Debelah Morgan: Dance with Me

Debelah Morgan
Dance with Me

Debelah Morgan might well be America’s next golden-voiced diva, a la Whitney and Mariah. Blessed with a five-octave range, she’s undoubtedly got the chops. She was also somewhat of a child prodigy, starting piano lessons at age three, performing her original compositions at age eight, and winning the Miss Black Teenage World pageant at 15. That impressive resume and her two previous albums, however, have not yet led to chart success.

This time out, on Dance with Me, Morgan has taken an amount of creative control unusual for an R&B artist. She co-wrote every song on the album and produced it with her brother, Giloh. The Morgans exhibit strong pop sensibilities in their compositions and production, but don’t display a great deal of originality. At times, Debelah follows a bit too closely in Mariah Carey’s sizable footsteps. “Take the Rain Away,” for example, is undeniably infectious, but sounds an awful lot like Carey’s “Emotions,” right down to the “I am going to show off my incredible range” vocal histrionics. Morgan belts out the notes only dogs can hear several times on Dance with Me, which is a shame, since she sounds much better when she’s not over-singing.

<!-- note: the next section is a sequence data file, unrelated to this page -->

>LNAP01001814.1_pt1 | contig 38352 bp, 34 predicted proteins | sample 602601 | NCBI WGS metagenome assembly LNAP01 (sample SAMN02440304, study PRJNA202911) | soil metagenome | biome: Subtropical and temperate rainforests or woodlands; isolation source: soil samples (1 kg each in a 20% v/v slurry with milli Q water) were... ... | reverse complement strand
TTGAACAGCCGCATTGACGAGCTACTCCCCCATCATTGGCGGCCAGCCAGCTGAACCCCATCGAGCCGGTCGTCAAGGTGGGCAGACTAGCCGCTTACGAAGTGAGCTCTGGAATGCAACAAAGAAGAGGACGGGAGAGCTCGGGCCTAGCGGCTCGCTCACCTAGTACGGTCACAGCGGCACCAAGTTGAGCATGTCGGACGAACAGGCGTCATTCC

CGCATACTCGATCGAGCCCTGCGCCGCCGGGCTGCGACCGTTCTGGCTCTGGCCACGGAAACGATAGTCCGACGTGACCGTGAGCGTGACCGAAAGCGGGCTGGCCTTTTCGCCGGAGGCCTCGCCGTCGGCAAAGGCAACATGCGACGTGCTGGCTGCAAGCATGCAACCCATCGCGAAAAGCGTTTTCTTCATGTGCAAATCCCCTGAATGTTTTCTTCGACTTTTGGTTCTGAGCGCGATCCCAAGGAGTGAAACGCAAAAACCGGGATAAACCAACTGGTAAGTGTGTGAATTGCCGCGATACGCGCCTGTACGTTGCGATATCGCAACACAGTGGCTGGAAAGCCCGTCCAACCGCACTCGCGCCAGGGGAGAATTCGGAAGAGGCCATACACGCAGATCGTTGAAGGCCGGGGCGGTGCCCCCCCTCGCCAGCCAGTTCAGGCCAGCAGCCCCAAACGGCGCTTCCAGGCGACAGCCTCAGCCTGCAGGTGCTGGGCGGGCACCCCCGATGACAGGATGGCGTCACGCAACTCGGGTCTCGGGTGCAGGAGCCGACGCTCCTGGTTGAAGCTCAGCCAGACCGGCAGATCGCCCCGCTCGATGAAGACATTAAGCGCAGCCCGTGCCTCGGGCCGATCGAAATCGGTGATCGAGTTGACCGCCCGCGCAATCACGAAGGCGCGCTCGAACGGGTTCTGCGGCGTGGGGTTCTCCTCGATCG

Fortunately, Morgan also possesses a Carey-like ability to alternate between ballads and hip-hop tinged pop. She can easily swing from the role of vixen on the title track (“So baby when we hit the floor / You’ll be askin’ for more / Let’s make love and dance the night away”) to girl-next-door in “Think of You” (“I think about you all the time / You really blow my mind / I’m so glad you’re mine”). True, the lyrics are hardly poetic or original, but Morgan tries to deliver every note as if she means it.

The biggest surprise on Dance with Me is “Alright,” an original gospel song. While its spiritual tone doesn’t fit well with some of the other, sexy material, the song provides the best showcase for Morgan’s soaring, lovely voice. Unfortunately, it also proves how little the lightweight pop of the rest of the album serves Morgan’s greatest asset.

Overall, Dance with Me is an album full of pleasant if fluffy songs, several of which could provide Morgan with a hit single. Although her songs are not yet innovative or original, Morgan should nonetheless be applauded for taking control of her art, for this is something far too few female R&B artists do. At some point, Morgan might just deliver the goods, too.